Betty Garrett was a sunny comic actress, dancer, and singer with a handful of Hollywood musicals and Broadway roles under her belt when the Communist scare of the 1950s brought her thriving career to a screeching and ugly halt. She and Larry Parks, her husband and an Oscar-nominated actor, were summoned by the House UnAmerican Activities Committee and questioned about their Communist involvement. As the drama played out, a very pregnant Garrett was never called to testify, but her husband was. His admission that he had briefly belonged to the Communist party, and his refusal to name others who also belonged, earned him a spot on the Hollywood blacklist. Garrett and Parks suffered repercussions both professionally and socially.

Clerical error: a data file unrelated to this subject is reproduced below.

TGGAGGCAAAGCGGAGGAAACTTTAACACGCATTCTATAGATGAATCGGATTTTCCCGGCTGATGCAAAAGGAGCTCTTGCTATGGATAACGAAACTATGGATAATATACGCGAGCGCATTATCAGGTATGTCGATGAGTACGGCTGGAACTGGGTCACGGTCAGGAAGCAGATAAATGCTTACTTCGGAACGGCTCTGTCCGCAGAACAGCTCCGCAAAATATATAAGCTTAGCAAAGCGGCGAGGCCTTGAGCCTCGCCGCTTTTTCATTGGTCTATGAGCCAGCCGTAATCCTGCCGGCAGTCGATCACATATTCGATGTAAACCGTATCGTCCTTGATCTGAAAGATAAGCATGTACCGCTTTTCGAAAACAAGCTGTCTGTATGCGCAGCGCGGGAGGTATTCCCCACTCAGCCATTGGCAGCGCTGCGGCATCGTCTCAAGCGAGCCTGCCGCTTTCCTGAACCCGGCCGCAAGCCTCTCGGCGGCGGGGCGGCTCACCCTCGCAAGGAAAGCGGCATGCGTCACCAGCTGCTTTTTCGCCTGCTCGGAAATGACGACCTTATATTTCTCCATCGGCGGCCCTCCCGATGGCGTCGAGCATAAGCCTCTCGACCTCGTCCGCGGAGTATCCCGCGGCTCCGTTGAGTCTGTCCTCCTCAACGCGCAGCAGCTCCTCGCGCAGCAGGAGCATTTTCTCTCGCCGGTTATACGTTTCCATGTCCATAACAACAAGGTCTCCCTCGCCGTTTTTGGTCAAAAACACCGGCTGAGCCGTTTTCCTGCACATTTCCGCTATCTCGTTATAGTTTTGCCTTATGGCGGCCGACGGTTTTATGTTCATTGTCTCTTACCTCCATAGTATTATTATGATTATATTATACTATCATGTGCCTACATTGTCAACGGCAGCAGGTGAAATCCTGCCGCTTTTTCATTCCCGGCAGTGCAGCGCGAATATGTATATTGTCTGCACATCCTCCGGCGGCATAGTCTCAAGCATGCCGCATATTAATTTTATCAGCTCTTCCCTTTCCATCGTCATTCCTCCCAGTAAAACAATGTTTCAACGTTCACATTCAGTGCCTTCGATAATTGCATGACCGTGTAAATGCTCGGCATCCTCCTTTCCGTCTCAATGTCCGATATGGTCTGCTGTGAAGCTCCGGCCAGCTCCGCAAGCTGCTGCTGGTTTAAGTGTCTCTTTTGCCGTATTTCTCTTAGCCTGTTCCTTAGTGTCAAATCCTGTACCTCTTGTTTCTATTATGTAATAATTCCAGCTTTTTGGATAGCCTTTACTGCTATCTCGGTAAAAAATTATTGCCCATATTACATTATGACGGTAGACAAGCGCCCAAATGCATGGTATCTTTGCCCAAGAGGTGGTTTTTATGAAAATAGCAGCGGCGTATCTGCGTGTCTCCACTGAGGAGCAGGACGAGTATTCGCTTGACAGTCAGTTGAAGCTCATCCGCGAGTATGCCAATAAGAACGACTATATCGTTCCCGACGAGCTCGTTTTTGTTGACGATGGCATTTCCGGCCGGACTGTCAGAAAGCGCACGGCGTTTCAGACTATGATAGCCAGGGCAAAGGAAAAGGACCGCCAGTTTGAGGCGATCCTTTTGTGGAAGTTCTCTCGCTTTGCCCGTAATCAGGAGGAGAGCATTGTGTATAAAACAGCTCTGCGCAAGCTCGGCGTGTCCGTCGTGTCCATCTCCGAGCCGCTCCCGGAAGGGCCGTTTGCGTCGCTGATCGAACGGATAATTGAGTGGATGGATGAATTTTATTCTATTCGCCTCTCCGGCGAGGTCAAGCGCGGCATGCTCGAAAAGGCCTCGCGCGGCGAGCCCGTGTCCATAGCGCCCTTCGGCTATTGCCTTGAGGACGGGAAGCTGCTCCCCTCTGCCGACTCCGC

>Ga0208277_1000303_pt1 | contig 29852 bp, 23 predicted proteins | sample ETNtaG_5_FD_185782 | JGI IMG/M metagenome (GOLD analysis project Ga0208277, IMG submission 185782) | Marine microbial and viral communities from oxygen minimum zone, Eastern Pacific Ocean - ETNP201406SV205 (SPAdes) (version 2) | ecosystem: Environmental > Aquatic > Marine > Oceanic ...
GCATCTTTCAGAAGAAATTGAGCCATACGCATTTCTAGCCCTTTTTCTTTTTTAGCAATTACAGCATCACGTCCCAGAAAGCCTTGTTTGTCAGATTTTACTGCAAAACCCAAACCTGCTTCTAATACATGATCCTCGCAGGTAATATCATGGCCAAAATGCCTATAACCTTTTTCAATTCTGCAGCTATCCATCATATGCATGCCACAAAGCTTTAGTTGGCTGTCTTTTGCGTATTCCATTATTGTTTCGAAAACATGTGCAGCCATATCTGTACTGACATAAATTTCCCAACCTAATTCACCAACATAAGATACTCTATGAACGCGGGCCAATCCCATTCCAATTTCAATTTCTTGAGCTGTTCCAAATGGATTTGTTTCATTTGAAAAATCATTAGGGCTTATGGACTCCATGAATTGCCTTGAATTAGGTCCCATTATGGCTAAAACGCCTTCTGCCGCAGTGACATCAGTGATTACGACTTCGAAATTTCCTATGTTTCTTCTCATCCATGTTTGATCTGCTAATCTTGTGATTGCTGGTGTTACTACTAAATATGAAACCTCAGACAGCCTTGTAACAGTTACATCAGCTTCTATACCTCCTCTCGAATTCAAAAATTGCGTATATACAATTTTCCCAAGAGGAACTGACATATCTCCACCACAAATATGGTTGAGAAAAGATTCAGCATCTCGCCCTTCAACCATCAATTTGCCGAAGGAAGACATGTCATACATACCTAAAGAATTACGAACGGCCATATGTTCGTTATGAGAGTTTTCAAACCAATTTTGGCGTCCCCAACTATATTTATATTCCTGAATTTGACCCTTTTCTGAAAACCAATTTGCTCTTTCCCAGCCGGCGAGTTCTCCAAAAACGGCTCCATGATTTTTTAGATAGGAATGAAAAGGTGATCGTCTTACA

Garrett and her husband took to the stage and appeared in stock productions. Parks never quite managed to shake the blacklist, although he did win a role in a John Houston film in 1962. Garrett managed to return to work in 1955, when she starred in My Sister Eileen, a musical by Harry Cohn. She left film work, however, because of her husband's continued status as persona non grata. Parks made a living from Real Estate ventures, while Garrett worked in television. She held recurring roles on the television series Laverne and Shirley and All in the Family.
Garrett's recordings stem mainly from her early years in film and on Broadway. Among them are the soundtracks to productions or movies from the 1940s, including On the Town, Take Me Out to the Ball Game, and Something for the Boys. She has written her autobiography, Betty Garrett and Other Songs, and taken her show of the same name on tour. She also toured in a production of Breaking Up the Act, which co-starred Gale Storm and Sheree North.